Torrential March storms can make it seem like the sky is falling down, but the Associated General Contractors want New Yorkers to know it’s really the bridges. Their new project NYBridgesAreFallingDown.com uses NYSDOT data to identify 163 bridges throughout the state that are “very dangerous,” in worse condition than the Lake Champlain Bridge was before it was closed for safety reasons in October (it proved unsalvageable and was blown up in December). New York has also fallen down on the job, without a plan to invest sufficient money in keeping bridges safe.
The site features a color-coded, interactive, and very alarming map of all the counties in the state noting the percentage of deficient bridges. In all but one of NY’s 62 counties, over a fifth of bridges are deficient. And some counties, noted in ominous black, top the list with nerve wracking percentages. Bronx County tops the list with 70% of its bridge infrastructure deficient followed by Columbia County at 56% and Kings County (Brooklyn) at 51%.
Making this news even worse is that NYSDOT still does not have a capital program to guide its spending on roads and bridges. Earlier this year Gov. Paterson vetoed a proposed $25.8 billion, five-year capital program, suggesting a $7 billion, two-year plan instead. The State Senate’s budget proposal released yesterday would increase this to $10 billion, though it is not clear how this would be paid for.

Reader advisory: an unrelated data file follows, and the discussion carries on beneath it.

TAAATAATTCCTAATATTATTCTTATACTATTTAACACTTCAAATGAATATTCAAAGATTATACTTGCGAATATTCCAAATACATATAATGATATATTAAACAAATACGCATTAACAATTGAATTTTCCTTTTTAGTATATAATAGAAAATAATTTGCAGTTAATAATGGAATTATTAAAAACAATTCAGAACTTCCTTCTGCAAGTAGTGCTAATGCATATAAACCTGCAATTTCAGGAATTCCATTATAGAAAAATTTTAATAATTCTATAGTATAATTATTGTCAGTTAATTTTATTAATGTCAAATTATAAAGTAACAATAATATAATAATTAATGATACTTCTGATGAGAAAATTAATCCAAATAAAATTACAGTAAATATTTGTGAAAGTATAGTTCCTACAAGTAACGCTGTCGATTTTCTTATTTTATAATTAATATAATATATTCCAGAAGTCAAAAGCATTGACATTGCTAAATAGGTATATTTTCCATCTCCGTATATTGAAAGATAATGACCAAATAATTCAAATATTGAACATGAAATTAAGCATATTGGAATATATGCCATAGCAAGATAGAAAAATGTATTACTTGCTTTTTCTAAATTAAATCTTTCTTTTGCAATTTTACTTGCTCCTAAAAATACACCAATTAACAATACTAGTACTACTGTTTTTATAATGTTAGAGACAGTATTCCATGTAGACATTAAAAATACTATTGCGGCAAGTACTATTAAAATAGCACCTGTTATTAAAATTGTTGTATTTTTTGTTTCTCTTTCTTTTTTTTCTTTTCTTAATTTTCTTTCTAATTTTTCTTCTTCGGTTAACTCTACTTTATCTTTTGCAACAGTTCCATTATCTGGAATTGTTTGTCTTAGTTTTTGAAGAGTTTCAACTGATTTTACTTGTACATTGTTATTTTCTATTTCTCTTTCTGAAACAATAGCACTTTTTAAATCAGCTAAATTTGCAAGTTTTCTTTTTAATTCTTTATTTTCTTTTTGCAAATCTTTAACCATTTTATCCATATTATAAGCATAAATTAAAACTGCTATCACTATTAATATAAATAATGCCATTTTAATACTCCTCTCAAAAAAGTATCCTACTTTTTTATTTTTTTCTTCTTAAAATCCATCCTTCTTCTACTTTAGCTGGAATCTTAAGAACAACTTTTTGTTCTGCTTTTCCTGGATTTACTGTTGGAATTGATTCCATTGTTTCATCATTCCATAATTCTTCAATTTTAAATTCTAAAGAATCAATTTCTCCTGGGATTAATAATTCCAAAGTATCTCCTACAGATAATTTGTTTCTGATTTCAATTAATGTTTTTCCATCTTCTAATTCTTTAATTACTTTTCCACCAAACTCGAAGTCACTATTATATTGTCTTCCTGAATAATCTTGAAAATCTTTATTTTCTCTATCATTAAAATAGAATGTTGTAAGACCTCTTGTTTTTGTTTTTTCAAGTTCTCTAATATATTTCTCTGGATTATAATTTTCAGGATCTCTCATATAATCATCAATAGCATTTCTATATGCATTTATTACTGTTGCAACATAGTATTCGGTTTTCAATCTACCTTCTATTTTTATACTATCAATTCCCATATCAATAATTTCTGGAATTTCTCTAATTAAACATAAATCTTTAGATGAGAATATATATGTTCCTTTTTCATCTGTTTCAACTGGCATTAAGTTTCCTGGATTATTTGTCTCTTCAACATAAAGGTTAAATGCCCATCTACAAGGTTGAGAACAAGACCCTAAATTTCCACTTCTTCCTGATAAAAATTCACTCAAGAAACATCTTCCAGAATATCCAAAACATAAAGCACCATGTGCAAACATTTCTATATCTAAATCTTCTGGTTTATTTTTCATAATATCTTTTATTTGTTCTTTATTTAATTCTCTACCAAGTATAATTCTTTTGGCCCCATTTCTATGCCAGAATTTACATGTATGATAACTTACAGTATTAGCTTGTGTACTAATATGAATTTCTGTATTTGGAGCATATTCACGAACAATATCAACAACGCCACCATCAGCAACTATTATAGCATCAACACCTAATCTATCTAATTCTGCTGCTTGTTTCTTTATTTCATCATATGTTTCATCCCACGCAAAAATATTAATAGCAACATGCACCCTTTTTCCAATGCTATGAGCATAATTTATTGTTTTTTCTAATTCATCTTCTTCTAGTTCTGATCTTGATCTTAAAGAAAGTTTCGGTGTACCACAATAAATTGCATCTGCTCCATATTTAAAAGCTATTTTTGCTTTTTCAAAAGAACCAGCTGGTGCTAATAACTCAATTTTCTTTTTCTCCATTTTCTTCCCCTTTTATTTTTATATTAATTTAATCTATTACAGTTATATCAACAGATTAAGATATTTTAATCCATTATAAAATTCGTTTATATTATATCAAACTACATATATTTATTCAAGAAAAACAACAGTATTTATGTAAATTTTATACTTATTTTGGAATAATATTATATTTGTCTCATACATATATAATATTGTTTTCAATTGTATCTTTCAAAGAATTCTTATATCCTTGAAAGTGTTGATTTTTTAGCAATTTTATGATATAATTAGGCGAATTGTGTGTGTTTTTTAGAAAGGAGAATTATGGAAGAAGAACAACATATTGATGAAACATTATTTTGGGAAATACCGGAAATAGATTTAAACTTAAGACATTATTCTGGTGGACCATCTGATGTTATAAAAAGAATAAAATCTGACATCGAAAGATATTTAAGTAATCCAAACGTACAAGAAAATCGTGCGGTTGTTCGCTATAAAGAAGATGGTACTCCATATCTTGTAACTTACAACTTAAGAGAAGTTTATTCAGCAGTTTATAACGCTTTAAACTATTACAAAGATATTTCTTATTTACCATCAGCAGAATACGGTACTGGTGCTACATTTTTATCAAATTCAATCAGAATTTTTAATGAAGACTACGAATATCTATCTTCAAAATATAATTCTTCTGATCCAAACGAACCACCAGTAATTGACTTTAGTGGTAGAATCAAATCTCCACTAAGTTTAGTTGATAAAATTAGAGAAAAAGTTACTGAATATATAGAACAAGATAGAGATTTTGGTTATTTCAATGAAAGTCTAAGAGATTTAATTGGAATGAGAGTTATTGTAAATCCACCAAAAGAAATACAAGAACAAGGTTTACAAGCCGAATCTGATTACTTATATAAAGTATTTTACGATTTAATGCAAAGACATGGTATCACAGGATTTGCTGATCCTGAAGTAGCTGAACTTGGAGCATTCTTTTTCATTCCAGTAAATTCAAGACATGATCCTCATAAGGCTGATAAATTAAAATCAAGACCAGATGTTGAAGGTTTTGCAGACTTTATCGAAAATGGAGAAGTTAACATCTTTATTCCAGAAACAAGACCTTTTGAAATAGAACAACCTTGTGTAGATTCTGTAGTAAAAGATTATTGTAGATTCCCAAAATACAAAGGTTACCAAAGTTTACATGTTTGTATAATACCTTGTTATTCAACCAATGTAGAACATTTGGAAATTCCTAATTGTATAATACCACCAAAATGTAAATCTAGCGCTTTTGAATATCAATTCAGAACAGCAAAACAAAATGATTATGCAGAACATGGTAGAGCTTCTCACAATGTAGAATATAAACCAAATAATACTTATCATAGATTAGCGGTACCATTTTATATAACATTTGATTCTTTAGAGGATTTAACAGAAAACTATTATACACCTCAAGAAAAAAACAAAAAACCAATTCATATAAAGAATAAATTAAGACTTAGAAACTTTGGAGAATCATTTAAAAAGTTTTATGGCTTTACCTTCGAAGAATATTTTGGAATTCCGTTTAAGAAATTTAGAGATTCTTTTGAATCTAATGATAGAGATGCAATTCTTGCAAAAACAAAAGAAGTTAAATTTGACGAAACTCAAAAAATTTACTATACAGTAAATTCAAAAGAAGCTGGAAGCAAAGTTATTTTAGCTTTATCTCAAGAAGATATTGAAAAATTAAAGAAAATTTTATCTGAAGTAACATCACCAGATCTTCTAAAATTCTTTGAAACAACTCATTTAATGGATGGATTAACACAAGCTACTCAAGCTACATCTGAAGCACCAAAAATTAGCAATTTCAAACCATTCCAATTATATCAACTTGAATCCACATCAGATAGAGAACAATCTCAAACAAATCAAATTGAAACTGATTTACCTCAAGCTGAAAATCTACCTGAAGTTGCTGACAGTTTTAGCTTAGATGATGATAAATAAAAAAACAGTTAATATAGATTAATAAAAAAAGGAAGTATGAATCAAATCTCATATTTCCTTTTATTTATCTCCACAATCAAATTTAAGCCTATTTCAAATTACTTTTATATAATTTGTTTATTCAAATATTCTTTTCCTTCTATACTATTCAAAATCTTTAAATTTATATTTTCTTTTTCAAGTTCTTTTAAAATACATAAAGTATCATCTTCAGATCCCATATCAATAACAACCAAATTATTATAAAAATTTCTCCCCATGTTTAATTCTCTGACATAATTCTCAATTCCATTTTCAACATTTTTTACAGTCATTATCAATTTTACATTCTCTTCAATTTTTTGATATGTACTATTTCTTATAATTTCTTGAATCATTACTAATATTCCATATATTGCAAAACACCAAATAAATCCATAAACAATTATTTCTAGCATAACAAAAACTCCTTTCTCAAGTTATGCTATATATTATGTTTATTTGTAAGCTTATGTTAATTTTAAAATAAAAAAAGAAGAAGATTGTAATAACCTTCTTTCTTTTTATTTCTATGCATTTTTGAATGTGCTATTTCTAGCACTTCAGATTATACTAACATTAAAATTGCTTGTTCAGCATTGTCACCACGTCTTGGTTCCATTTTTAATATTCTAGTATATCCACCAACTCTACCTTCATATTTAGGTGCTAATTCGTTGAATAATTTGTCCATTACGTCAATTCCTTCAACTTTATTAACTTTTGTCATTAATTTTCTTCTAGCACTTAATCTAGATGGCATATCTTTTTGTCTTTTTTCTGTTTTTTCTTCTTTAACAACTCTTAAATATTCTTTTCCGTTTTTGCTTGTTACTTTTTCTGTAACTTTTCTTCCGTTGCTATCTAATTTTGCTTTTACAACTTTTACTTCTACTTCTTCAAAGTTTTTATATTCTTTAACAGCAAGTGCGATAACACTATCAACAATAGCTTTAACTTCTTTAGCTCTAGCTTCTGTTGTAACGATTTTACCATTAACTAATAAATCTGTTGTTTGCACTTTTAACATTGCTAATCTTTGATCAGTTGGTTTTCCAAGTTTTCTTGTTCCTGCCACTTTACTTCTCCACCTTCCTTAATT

State road and bridge repair and maintenance is paid for with federal and state funds, with the state contribution coming from the Dedicated Highway and Bridge Trust Fund. Six fees and taxes are dedicated to the Fund, which is supposed to be used only for road and bridge repair and maintenance. Instead, the Fund has been raided to pay for operating costs at DMV and NYSDOT, and because the Fund has been used to support bonds, an increasing portion of it has gone to pay debt service over the years. In fact, a 2009 report by State Comptroller Tom DiNapoli pointed out that only 34.9% of the Fund’s resources have been used to repair and improve roads and bridges since 1991. Because of this, New York has had to transfer money from general taxes into the Fund to keep it solvent in recent years. But the state’s budget crisis has put that funding source at risk as well.
Image: Via NYBridgesAreFallingDown.com.